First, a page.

Peru is a land of contrasts— sky-painted mountains and the mysterious Amazon, a wide desert that brushes the blue Pacific, and areas of a thriving tourist and natural resources-based economy paired with smoldering socio-economic unrest and political turmoil. A resilient but vulnerable nation committed to developing a strong educational ecosystem and the largest annual GDP growth in Latin America in recent years, Peruvians also struggle with significant environmental issues that impact the quality of their water and the food they produce, the need to adapt to a changing climate, and the need to transform their economy from one focused on natural resources extraction to one centered on value-added products and technology-driven innovation.  It is at this crossroads of past and future, resilience and vulnerability, that the Arequipa Nexus Institute was born, an enterprising marriage of institutions on a quest to make a sustainability and technology-drive innovation a reality for Peru’s future generations.

The Arequipa Nexus Institute is an ambitious collaboration between Purdue University and the Universidad Nacional de San Agustin (UNSA), located in Arequipa, Peru. Launched in April 2018, the goal of the institute is to work together to develop high social impact solutions to the numerous challenges that lie ahead for the Arequipa region, and for Peru and Latin America. Measuring the economic and social benefits that mining, intensive agriculture, and burgeoning urbanization have brought against the inevitable downside (desertification, soil erosion, and damage to water resources, to name a few) generates a dangerous equation.  The fallout from climate change is an undeniable fact of life in Peru.  The cost to economies, ecosystems, and livelihoods cannot be underestimated.  Any attempt to balance this equation must contain solutions that are grounded in the unique lifestyles, behaviors, and attitudes of the residents of the region, and be tailored to local ecosystems, conditions, and ecologies.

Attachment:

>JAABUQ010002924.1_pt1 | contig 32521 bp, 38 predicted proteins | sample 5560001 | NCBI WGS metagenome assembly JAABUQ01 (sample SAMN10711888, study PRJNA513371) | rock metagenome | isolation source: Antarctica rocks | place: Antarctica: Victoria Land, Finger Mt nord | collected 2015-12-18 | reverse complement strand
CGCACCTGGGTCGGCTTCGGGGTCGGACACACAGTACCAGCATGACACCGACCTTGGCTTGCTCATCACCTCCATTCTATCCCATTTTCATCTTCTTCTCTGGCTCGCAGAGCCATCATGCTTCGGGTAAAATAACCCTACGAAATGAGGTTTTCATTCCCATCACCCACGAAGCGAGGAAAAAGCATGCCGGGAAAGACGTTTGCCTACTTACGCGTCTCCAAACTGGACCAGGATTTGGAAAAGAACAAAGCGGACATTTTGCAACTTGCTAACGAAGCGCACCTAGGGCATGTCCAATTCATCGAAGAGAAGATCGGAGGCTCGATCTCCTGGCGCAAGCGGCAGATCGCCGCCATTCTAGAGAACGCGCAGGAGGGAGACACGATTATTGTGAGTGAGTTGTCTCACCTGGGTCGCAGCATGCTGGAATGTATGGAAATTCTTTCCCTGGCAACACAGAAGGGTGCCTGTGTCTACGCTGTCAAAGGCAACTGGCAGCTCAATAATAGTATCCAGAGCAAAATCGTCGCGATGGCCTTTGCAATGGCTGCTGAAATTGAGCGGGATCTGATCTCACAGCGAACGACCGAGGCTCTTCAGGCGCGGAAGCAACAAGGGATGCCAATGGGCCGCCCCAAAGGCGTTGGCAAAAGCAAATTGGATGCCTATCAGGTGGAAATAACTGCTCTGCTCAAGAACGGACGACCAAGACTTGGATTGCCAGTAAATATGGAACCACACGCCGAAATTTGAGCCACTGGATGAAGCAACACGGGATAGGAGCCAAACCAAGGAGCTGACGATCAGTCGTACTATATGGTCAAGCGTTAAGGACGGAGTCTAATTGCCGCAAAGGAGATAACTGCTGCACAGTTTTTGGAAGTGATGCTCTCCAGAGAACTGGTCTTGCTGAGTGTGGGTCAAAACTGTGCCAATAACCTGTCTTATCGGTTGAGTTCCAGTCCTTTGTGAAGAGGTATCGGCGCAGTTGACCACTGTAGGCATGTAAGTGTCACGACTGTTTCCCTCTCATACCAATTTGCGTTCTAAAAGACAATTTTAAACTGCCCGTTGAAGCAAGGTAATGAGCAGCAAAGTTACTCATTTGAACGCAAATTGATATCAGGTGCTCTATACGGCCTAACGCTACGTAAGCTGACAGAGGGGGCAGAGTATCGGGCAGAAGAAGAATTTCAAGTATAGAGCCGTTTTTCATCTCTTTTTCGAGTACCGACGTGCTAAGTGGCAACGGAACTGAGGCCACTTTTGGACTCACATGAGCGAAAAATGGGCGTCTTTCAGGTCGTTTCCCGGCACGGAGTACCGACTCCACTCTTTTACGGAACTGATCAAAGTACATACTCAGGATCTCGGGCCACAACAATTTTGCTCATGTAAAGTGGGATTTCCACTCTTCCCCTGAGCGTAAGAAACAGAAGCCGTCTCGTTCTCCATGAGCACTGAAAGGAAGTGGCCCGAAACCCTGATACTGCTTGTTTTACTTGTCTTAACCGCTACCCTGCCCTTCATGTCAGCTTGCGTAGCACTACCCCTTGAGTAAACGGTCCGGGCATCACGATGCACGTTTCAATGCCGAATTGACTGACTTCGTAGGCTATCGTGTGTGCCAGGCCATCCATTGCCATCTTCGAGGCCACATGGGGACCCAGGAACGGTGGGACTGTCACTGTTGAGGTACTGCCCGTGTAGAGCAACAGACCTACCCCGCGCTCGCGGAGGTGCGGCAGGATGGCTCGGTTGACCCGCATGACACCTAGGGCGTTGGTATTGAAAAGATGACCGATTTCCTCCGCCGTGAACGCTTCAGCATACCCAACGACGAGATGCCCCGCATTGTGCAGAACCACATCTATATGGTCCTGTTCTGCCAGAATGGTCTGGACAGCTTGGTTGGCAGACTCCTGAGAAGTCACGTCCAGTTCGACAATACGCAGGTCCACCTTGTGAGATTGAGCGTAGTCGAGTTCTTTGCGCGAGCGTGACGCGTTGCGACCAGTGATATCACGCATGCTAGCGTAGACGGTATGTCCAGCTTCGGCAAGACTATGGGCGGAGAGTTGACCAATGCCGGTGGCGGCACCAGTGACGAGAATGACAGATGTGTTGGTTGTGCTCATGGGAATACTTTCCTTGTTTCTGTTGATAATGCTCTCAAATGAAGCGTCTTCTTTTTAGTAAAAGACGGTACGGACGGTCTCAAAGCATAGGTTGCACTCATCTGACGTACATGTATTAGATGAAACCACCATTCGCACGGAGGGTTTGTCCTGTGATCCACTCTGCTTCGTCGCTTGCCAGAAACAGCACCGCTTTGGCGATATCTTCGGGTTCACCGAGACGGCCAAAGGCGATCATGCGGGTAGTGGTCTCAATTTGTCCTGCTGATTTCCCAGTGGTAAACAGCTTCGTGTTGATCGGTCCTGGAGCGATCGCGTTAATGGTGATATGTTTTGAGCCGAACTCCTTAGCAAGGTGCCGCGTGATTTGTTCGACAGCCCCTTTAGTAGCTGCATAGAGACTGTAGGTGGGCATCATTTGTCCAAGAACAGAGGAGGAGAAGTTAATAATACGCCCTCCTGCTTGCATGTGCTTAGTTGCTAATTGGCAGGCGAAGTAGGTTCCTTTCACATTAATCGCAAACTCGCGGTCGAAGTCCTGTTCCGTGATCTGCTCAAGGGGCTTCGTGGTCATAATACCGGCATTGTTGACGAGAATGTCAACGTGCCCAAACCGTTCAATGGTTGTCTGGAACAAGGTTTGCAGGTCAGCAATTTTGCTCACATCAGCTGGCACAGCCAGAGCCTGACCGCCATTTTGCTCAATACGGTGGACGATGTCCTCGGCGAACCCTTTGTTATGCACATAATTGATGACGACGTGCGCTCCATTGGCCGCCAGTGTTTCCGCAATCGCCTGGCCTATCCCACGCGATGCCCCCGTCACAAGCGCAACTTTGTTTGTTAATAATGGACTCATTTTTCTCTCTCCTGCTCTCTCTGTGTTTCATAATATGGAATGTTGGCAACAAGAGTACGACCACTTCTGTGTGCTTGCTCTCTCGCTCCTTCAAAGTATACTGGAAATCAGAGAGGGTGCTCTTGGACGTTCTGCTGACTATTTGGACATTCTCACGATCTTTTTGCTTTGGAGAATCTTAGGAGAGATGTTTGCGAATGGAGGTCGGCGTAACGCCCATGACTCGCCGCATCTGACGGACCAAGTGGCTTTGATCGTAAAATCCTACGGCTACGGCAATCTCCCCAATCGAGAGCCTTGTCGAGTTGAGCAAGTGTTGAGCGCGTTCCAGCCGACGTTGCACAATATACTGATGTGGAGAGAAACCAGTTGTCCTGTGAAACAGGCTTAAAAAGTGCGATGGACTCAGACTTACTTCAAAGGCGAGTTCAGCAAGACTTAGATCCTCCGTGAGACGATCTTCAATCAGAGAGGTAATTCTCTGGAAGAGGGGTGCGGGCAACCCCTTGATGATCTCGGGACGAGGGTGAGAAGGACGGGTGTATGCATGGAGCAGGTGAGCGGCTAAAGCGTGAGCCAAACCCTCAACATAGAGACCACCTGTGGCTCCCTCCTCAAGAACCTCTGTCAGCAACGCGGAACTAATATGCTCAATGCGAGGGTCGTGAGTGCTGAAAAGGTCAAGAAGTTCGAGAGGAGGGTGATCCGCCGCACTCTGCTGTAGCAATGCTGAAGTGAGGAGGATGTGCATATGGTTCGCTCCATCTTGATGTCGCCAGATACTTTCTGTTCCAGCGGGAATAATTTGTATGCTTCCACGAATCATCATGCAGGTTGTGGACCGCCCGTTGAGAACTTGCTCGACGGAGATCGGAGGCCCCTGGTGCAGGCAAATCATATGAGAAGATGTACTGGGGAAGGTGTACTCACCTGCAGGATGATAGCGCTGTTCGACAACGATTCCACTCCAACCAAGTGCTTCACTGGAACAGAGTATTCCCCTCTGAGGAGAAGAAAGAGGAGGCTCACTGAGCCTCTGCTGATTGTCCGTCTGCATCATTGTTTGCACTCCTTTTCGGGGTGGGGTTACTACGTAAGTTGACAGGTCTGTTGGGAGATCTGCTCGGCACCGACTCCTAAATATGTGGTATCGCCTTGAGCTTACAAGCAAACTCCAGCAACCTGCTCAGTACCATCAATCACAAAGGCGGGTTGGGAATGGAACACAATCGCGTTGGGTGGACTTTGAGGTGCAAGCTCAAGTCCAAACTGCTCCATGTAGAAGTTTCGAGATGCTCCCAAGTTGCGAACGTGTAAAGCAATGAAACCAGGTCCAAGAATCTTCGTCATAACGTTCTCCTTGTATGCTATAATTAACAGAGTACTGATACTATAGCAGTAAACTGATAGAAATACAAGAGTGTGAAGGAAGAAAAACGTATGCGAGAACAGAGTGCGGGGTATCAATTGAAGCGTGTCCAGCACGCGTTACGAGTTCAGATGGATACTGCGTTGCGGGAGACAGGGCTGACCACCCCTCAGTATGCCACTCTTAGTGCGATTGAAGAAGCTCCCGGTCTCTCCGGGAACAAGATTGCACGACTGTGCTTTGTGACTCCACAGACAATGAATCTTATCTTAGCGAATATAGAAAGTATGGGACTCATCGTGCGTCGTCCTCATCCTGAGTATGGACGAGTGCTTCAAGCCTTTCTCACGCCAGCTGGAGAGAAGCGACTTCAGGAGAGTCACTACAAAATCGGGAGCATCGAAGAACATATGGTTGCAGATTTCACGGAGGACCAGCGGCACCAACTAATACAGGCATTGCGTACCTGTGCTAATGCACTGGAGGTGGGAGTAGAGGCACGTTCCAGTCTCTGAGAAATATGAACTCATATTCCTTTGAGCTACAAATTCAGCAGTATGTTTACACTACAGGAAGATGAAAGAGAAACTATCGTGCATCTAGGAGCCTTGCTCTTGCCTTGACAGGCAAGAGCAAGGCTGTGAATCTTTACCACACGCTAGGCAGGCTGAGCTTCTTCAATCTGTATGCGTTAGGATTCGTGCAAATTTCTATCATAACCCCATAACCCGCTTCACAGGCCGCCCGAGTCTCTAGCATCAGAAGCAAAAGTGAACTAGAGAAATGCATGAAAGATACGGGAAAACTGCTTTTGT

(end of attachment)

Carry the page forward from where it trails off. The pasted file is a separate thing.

Discovery Park’s Center for the Environment is Purdue’s administrative and collaborative link to UNSA and the Nexus Institute. Working with leadership and faculty at Purdue and UNSA, C4E has developed a research and educational ecosystem that leverages Purdue’s strengths and maps them to UNSA’s and Arequipa’s needs. The Nexus Institute links over 50 Purdue University faculty spanning 7 colleges with 40 faculty from UNSA into a program to study the interconnected food-energy-water systems in the region. The institute also provides funding for 23 postdoctoral researchers working between Purdue and UNSA, and myriad students at both institutions are involved in the research as well.

The vision of the Nexus Institute is for UNSA to build core research capacity and capability in the Arequipa region of Peru in relevant areas, nurture the research ecosystem to provide novel, best-practice solutions to the area’s challenges, and turn research and education into practical applications and local solutions with high societal impact. The research underpinning this institute is coordinated through the activities of thematic programs that emphasize 1) Sustainable Watershed Management and the development of data, models, and tools to address food, energy, and water management, 2) Research on Soil and Water Quality that establishes and supports monitoring stations for soil, sediment, and water, and creates research facilities for analysis of soil and aquatic microbiology, geochemistry, and environmental contaminants, as well as  research in spatial mapping and visualization, 3) Work on Agricultural Innovation and Demonstration to promote sustainable crop and animal production using advanced technologies in genetics, breeding, storage, and pest control,  and 4) Social Sciences and the Environment addresses socio-environmental challenges related to food and water security, agriculture, and mining, and empowers the local community to be involved in decision-making.